¶48 After accepting the circuit court’s factual findings as not clearly erroneous, we independently determine whether trial counsel’s decision to present a reasonable doubt defense was objectively reasonable and therefore, not deficient. We accordingly examine the record to assess whether trial counsel’s decision falls within the “objectively reasonable range” we discussed in [State v.] Pico, [2018 WI 66,] 382 Wis. 2d 273, ¶19[, 914 N.W.2d 95]. We do so “as if we were encountering [the circumstances] just as trial counsel did, making every effort to ensure our knowledge of the present does not affect how we assess what was known to him at the time.” Id., ¶22. We agree with Mull’s counsel’s statement at oral argument that we “have to look at counsel’s reasoning process. It is not sufficient to just take his explanations at face value.” In determining whether trial counsel’s performance was objectively reasonable, we do not rely on a “blanket policy of deference.” E.g., [State v.] Coleman, [2015 WI App 38,] 362 Wis. 2d 447, ¶20[, 865 N.W.2d 190].
¶49 After reviewing the investigatory materials available to trial counsel at the time he decided on Mull’s defense, we agree with trial counsel’s summary at the Machner hearing [of the inconsistencies and discrepancies and credibility issues with the state’s case]…. The record demonstrates Mull’s representation was reassigned to new trial counsel seven months after the shooting. Combining all of those facts with the lapse of time since witnesses gave strikingly inconsistent statements, we recognize the circumstances trial counsel faced. Pico, 382 Wis. 2d 273, ¶19. We conclude that trial counsel’s trial strategy to cast doubt on the State’s case against Mull was not outside an objectively reasonable range of performance. State v. Kimbrough, 2001 WI App 138, ¶31, 246 Wis. 2d 648, 630 N.W.2d 752. That a different trial strategy may look better in hindsight does not render a reasonable strategy deficient performance. [State v.] Felton, 110 Wis. 2d [485,] 502[, 329 N.W.2d 161 (1983)].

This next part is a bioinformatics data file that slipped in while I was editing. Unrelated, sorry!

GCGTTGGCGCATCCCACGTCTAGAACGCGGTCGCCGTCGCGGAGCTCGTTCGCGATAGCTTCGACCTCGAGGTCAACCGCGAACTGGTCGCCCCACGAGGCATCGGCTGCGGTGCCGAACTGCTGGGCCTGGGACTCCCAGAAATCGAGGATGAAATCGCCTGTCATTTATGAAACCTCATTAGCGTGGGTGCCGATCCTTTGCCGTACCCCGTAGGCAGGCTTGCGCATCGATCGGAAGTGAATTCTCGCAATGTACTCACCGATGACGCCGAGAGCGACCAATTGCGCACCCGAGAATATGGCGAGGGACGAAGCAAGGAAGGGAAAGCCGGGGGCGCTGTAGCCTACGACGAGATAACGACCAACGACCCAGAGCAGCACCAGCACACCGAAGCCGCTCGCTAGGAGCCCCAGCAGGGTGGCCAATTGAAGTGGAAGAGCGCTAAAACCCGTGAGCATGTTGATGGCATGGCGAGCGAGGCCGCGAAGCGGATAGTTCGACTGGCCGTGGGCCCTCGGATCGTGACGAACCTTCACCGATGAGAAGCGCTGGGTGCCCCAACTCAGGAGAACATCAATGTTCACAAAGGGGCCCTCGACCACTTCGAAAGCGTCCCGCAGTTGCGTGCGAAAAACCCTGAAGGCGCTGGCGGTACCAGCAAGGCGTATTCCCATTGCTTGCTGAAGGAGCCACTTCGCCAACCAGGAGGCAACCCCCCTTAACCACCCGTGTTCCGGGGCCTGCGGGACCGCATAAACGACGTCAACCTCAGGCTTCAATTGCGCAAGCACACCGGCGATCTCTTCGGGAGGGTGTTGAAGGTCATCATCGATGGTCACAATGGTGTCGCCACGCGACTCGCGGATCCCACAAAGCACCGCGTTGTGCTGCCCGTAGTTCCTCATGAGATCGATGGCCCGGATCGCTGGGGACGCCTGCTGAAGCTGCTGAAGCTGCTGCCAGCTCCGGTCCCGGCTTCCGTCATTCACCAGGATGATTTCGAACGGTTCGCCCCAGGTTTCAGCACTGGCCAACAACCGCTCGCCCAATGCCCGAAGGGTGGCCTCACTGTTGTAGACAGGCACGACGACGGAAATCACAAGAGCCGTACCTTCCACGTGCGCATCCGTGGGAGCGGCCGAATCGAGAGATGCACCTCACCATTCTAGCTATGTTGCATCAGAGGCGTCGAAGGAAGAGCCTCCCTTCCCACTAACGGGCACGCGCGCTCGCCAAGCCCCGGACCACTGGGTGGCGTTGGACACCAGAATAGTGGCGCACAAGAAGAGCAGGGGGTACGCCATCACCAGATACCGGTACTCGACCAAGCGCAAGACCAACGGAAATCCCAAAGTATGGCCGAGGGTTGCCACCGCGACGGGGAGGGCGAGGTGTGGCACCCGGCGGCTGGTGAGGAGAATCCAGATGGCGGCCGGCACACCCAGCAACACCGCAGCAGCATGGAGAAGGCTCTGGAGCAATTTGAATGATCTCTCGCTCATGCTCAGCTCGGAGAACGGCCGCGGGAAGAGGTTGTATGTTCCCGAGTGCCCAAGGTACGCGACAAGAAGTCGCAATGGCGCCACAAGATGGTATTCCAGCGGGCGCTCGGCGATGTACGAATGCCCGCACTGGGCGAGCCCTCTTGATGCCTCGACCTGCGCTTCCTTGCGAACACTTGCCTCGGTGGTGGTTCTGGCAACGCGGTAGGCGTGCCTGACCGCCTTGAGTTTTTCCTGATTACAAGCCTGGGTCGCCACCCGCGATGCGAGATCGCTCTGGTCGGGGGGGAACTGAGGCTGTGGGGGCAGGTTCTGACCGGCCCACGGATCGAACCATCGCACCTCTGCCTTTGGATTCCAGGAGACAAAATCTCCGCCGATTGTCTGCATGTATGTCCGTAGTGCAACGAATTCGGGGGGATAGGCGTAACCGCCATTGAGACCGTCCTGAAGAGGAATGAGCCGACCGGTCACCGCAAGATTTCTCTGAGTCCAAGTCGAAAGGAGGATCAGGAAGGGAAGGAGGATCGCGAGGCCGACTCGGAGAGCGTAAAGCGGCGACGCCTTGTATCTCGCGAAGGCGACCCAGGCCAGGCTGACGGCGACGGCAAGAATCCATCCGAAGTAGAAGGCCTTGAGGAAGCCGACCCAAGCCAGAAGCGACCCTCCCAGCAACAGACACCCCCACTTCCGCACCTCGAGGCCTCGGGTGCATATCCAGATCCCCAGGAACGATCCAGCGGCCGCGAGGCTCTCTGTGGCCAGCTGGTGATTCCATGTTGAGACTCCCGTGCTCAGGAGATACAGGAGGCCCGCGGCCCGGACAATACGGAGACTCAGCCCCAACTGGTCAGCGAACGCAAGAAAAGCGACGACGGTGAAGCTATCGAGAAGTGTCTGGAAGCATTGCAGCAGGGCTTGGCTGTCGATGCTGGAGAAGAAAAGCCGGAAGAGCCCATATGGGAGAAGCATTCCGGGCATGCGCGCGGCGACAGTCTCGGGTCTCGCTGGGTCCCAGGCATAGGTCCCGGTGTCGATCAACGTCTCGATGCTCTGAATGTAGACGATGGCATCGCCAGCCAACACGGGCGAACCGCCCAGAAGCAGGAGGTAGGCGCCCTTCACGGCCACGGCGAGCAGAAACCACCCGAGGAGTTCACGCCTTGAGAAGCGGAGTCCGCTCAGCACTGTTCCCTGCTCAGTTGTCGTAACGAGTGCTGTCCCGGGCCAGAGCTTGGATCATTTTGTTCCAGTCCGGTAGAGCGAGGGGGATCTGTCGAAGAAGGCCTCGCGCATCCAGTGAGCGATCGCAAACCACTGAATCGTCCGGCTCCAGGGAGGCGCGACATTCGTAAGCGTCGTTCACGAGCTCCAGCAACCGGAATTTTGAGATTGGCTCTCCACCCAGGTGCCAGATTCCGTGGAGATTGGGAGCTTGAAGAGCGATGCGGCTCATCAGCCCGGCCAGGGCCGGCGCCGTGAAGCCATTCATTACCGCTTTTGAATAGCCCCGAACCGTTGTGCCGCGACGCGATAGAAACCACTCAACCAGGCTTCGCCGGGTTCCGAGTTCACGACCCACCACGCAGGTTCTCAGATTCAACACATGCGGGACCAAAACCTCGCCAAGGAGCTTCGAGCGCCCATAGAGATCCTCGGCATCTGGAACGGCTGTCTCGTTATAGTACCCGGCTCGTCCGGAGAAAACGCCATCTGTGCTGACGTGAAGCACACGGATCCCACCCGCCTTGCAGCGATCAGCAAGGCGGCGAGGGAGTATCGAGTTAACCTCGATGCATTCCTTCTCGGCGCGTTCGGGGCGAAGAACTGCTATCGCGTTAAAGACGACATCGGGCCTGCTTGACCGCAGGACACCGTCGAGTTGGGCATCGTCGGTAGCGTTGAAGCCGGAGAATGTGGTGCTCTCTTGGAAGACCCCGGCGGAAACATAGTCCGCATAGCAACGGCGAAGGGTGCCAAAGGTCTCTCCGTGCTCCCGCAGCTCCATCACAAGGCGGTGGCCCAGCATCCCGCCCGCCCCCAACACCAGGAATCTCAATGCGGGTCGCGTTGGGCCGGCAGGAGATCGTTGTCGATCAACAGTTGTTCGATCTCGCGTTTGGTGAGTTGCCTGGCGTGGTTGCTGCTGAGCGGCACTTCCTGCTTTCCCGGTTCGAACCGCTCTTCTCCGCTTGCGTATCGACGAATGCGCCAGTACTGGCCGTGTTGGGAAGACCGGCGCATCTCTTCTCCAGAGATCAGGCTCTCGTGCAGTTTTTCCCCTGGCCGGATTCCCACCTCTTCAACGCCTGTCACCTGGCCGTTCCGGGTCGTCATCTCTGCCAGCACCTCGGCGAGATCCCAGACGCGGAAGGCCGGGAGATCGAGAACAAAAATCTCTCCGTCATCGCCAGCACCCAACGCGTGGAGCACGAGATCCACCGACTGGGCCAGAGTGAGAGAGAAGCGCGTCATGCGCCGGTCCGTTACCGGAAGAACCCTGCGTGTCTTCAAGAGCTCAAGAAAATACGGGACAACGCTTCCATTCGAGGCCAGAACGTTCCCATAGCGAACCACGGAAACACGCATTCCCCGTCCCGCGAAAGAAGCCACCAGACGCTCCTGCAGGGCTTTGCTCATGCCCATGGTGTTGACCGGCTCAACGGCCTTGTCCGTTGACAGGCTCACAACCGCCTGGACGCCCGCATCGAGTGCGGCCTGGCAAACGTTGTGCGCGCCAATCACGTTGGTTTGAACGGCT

Regarding trial counsel’s failure to move to strike hearsay testimony of a state’s witness who said she heard Mull was bragging about shooting the victim, trial counsel testified he didn’t act in response to the statement because his strategy was to attack the foundation for the electronic messages that were the source of this (and other) information. He also didn’t want to call attention to the statement. (¶57). While it was “a close call,” the court holds this was a reasonable decision in light of the fact that the witness had also agreed that Mull’s bragging was a “rumor” and that the judge had been overruling counsel’s foundation objections (apparently meaning counsel could have concluded a motion to strike would be futile and only highlight the statement). (¶¶59-63).
One justice (Dallet) “reluctantly” agrees with the majority’s conclusion regarding the Denny defense given the trial court’s factual findings, but dissents on the hearsay issue, taking issue with the majority’s reconstruction of the circumstances under which the witness referred to Mull’s bragging. (¶79). The dissent shows trial counsel’s prior objections were for different issues and shouldn’t have lead counsel to believe a hearsay objection would have been futile; further, trial counsel compounded that mistake by asking questions about the hearsay statement on cross. And given the statement would be taken as a confession, its admission was prejudicial. (¶¶87-91, 94).